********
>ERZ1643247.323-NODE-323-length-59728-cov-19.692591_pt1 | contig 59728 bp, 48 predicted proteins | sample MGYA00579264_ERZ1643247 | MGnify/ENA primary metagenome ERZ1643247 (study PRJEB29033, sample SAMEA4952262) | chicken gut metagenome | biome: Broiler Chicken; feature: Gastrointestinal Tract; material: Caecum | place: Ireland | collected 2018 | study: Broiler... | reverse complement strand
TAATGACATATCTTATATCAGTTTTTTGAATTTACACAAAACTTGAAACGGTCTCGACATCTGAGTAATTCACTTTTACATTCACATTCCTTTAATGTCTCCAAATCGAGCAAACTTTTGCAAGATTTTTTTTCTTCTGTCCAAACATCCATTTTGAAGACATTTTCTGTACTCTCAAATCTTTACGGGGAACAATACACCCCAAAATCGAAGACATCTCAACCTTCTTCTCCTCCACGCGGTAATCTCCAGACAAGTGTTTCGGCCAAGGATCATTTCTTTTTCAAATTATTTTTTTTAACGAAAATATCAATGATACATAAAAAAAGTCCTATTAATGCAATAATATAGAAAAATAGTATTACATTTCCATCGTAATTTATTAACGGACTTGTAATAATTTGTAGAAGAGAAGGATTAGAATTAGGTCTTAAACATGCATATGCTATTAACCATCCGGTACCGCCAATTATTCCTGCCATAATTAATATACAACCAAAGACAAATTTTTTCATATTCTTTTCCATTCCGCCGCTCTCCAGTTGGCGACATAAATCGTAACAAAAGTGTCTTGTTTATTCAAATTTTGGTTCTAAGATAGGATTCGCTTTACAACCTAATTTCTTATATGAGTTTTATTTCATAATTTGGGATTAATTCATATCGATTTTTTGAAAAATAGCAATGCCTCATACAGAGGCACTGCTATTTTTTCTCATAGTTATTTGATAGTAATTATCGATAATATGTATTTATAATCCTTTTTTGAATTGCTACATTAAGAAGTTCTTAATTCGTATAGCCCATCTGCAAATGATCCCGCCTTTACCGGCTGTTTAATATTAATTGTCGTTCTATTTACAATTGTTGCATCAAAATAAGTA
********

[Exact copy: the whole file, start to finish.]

>ERZ1643247.323-NODE-323-length-59728-cov-19.692591_pt1 | contig 59728 bp, 48 predicted proteins | sample MGYA00579264_ERZ1643247 | MGnify/ENA primary metagenome ERZ1643247 (study PRJEB29033, sample SAMEA4952262) | chicken gut metagenome | biome: Broiler Chicken; feature: Gastrointestinal Tract; material: Caecum | place: Ireland | collected 2018 | study: Broiler... | reverse complement strand
TAATGACATATCTTATATCAGTTTTTTGAATTTACACAAAACTTGAAACGGTCTCGACATCTGAGTAATTCACTTTTACATTCACATTCCTTTAATGTCTCCAAATCGAGCAAACTTTTGCAAGATTTTTTTTCTTCTGTCCAAACATCCATTTTGAAGACATTTTCTGTACTCTCAAATCTTTACGGGGAACAATACACCCCAAAATCGAAGACATCTCAACCTTCTTCTCCTCCACGCGGTAATCTCCAGACAAGTGTTTCGGCCAAGGATCATTTCTTTTTCAAATTATTTTTTTTAACGAAAATATCAATGATACATAAAAAAAGTCCTATTAATGCAATAATATAGAAAAATAGTATTACATTTCCATCGTAATTTATTAACGGACTTGTAATAATTTGTAGAAGAGAAGGATTAGAATTAGGTCTTAAACATGCATATGCTATTAACCATCCGGTACCGCCAATTATTCCTGCCATAATTAATATACAACCAAAGACAAATTTTTTCATATTCTTTTCCATTCCGCCGCTCTCCAGTTGGCGACATAAATCGTAACAAAAGTGTCTTGTTTATTCAAATTTTGGTTCTAAGATAGGATTCGCTTTACAACCTAATTTCTTATATGAGTTTTATTTCATAATTTGGGATTAATTCATATCGATTTTTTGAAAAATAGCAATGCCTCATACAGAGGCACTGCTATTTTTTCTCATAGTTATTTGATAGTAATTATCGATAATATGTATTTATAATCCTTTTTTGAATTGCTACATTAAGAAGTTCTTAATTCGTATAGCCCATCTGCAAATGATCCCGCCTTTACCGGCTGTTTAATATTAATTGTCGTTCTATTTACAATTGTTGCATCAAAATAAGTA